On December 8, 1870, Blessed Pius IX with the decree Quemadmodum Deus, declared St. Joseph to be Patron of the Catholic Church. This decree gave canonical form to the truth according to which Saint Joseph protects the Church as he protected with his authority the Holy Family during his life. 

To celebrate the 150th anniversary of the decree of Pius IX, Pope Francis announced a Year of Saint Joseph, from December 8, 2020 to December 8, 2021. On this occasion, the Apostolic Penitentiary, which is the supreme tribunal of the Church, granted to the faithful the extraordinary gift of special indulgences. In fact, with a decree of Cardinal Mauro Piacenza, Major Penitentiary of the Church, emitted in conformity with the will of Pope Francis: “the Apostolic Penitentiary grants the Plenary Indulgence according to the usual conditions (sacramental confession, Eucharistic Communion, and prayer according to the intentions of the Holy Father) to the faithful, who with a soul detached from any sin, will participate in the Year of Saint Joseph, in the ways which the same Congregation indicates.”

The foreseen ways for obtaining the Indulgence are numerous. Among these are the recitation of the Holy Rosary in the family, the recitation of the Litany of Saint Joseph, or any prayer to Saint Joseph legitimately approved, like the prayer “To thee, o Blessed Joseph,” especially on the occasions of March 19, May 1, and on the feast of the Holy Family, the 19th of every month, and every Wednesday, the day dedicated to recalling the Saint.

Few have understood the relevance of this decree of the Sacred Penitentiary. We know, in fact, that an indulgence is the remission before God of the temporal punishment due to sin already remitted, which the faithful gain by the intervention of the Church, which has the power to dispense the treasures of the satisfaction of Christ and of the Saints. The Church is not an invisible reality, but a juridically perfect society, equipped with all the means to operate in view of fulfilling her mission.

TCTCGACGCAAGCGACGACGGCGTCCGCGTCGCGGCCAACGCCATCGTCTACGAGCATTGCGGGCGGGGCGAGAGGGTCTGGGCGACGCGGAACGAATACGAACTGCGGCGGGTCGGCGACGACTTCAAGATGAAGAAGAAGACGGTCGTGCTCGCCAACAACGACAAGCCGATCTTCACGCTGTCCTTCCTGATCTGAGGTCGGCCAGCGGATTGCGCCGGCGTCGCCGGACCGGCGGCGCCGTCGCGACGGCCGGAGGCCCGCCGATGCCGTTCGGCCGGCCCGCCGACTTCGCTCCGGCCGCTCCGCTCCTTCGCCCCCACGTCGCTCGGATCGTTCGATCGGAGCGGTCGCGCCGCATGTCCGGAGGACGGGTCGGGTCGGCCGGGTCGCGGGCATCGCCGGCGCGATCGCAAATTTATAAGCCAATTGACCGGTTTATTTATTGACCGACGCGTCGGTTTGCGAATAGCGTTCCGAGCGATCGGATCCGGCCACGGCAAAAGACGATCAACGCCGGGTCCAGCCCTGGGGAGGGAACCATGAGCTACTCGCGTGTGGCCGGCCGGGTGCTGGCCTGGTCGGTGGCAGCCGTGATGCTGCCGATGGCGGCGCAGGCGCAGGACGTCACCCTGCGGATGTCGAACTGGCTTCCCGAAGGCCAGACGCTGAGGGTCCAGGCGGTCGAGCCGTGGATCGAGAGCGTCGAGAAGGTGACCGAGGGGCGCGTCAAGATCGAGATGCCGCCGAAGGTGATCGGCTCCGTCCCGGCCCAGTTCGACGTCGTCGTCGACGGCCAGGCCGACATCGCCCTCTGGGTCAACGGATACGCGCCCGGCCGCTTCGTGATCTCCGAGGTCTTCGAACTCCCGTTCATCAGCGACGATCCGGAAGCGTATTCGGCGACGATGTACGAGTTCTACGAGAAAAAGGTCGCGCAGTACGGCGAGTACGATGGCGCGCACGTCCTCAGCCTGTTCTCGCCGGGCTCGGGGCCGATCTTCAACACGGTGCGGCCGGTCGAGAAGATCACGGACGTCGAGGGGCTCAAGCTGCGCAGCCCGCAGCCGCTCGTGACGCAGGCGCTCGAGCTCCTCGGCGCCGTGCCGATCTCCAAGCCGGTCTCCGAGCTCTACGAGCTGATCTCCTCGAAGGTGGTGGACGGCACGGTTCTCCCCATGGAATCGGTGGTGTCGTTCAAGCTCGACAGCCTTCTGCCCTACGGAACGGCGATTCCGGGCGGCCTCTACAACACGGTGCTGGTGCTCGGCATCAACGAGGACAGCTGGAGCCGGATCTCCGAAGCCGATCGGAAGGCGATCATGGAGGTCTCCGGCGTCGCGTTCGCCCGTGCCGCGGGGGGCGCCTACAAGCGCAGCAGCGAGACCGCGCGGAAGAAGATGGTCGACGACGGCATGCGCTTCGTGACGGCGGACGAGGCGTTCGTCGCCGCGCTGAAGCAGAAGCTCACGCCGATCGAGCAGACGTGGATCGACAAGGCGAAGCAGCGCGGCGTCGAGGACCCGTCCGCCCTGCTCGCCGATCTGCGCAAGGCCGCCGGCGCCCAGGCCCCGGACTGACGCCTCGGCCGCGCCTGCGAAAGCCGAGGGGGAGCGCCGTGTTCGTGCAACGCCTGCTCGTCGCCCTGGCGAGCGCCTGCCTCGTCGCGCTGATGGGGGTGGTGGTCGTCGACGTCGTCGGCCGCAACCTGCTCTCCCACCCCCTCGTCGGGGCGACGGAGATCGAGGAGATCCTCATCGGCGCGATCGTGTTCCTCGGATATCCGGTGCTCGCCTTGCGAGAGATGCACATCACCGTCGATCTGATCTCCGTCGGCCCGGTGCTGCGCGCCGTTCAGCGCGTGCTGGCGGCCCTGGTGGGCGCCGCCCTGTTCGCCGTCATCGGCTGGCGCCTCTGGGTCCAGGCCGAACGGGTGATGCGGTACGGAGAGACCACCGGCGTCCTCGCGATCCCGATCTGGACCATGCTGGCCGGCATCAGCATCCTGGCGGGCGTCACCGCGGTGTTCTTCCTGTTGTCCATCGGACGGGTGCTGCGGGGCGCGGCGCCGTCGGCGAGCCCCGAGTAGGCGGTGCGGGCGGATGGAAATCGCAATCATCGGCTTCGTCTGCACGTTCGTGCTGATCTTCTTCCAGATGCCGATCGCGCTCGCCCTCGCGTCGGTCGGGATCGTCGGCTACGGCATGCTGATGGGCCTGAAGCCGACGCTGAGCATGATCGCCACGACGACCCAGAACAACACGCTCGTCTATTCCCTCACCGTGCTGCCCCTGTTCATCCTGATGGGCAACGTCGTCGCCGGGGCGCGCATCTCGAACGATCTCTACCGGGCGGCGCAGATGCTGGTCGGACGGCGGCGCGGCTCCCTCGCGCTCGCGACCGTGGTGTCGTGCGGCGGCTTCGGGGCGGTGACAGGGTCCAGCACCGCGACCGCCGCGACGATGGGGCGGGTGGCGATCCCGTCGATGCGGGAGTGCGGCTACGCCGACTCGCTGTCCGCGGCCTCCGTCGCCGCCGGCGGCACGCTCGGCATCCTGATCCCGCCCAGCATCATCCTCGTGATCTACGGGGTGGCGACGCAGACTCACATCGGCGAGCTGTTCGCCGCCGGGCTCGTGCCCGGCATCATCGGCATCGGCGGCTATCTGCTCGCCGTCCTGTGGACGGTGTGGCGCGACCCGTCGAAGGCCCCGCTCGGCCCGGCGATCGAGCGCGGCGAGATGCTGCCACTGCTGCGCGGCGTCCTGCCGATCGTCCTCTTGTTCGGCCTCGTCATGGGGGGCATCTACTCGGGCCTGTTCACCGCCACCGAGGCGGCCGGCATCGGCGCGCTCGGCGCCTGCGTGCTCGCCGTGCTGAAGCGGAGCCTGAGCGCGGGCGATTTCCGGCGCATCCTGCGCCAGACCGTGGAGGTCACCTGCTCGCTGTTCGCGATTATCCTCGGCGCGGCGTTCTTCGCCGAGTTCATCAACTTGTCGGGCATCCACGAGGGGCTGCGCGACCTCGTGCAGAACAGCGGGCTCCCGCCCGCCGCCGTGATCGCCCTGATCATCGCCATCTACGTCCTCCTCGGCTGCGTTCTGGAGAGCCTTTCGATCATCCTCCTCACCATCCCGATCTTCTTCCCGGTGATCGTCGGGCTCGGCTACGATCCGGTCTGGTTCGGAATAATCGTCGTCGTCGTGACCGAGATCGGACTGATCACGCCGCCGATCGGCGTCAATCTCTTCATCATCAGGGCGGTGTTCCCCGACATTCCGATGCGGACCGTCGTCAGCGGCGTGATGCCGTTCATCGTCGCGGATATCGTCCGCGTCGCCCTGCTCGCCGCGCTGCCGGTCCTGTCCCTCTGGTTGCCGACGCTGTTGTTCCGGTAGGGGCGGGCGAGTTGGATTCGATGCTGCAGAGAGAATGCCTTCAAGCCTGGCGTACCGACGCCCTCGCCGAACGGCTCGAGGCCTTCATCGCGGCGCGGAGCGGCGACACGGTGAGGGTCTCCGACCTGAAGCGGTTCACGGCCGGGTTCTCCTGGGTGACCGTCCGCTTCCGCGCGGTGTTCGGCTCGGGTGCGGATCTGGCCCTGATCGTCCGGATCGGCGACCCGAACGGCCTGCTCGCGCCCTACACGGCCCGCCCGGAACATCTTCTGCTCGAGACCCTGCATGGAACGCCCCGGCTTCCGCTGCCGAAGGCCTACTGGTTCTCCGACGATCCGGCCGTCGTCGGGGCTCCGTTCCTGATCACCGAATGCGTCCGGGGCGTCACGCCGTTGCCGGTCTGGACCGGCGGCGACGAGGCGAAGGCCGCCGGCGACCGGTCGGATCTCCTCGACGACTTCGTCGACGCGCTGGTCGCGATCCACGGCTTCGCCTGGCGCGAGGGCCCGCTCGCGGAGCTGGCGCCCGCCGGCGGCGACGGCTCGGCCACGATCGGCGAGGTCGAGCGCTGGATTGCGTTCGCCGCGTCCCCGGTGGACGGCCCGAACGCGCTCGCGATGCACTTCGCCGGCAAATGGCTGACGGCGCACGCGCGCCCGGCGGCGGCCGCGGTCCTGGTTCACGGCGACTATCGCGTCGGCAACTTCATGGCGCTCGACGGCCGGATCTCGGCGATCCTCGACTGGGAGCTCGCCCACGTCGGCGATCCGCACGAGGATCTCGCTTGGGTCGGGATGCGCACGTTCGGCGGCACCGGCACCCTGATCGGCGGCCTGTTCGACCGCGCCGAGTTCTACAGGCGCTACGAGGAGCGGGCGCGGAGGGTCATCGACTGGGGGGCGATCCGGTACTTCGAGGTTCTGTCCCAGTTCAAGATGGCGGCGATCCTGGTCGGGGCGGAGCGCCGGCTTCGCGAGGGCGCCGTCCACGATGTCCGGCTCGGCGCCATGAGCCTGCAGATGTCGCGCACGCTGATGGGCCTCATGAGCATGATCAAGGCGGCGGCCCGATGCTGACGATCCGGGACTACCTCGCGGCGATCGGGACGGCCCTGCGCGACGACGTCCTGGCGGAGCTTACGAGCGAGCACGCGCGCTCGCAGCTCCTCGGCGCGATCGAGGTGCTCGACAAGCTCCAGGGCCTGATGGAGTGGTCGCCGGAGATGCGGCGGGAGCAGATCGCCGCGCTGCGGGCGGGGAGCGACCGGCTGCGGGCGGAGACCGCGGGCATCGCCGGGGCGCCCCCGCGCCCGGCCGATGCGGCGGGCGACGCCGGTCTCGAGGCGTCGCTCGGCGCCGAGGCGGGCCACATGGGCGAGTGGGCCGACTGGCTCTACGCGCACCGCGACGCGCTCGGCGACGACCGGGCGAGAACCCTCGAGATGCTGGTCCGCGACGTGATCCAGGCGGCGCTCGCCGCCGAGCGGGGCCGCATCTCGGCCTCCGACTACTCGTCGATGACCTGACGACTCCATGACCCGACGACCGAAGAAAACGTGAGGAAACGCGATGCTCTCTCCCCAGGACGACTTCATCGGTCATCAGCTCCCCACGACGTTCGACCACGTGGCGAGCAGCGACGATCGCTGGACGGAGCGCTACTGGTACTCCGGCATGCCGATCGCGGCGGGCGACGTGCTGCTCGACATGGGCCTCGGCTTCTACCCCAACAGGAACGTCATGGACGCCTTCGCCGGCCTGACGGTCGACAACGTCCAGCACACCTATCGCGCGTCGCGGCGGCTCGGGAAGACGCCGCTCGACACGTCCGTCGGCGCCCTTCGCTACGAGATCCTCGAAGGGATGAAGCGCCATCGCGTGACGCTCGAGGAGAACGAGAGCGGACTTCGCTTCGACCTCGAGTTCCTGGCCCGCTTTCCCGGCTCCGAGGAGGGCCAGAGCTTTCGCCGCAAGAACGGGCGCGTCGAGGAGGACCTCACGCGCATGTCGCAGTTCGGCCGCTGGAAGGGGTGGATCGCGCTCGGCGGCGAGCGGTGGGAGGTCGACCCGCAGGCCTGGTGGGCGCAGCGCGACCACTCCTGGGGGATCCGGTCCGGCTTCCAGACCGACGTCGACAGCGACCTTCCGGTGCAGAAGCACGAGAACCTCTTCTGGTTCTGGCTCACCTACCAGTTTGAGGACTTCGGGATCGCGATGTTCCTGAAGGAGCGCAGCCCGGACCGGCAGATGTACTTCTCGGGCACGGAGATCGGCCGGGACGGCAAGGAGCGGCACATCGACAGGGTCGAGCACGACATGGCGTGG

Pope Francis can be criticized, even severely, but as long as he is considered the legitimate Vicar of Christ, the juridical acts which he puts into being are valid, as long as they are not in contradiction with the Tradition of the Church. This is not the case for the indulgences which he, as Pope, has all the right to bestow, in virtue of the power of the keys given to Peter and his successors: “And I will give to thee the keys of the Kingdom of Heaven. And whatsoever thou shalt bind upon earth, it shall be bound also in Heaven: and whatsoever thou shalt loose upon earth, it shall be loosed also in Heaven.” (St. Matthew 16:19).

He who negates the validity of these indulgences, accepts, at least de facto, the thesis that Pope Francis is a false or illegitimate Pope, head of a “church” different from the Catholic Church. He who, while considering him Pope, ignores or minimizes the worth of his juridical act, assumes the responsibility of a missed increase in grace, and in the glory of many souls, and of a missed freeing of other souls from Purgatory. Every member of the faithful, in fact, can gain for himself the indulgences, both partial and plenary, or apply them to the dead through suffrages. 

It is not easy to gain a plenary indulgence, because a disposition of soul which excludes every attachment to even venial sin is necessary. However, every indulgence, even partial, is a great gift of the Church, especially because it cancels out, in whole or in part, the punishments due to sin, on earth or in Purgatory. We cannot judge the intentions of Pope Francis, but we must take note of the fact, that with his decree, he has offered a precious aid to faithful Catholics who need the special assistance of Grace in the time of convulsion in which we live. After the Blessed Virgin Mary, no other human creature had the faith of Saint Joseph and no one was more logical and reflective than he. In the Year dedicated to him, let us ask Saint Joseph to grant us the sense of the Faith, and the use of reason necessary to orient us, without getting lost, toward the Divine Cave of Bethlehem.

[Translation by Brendan Young]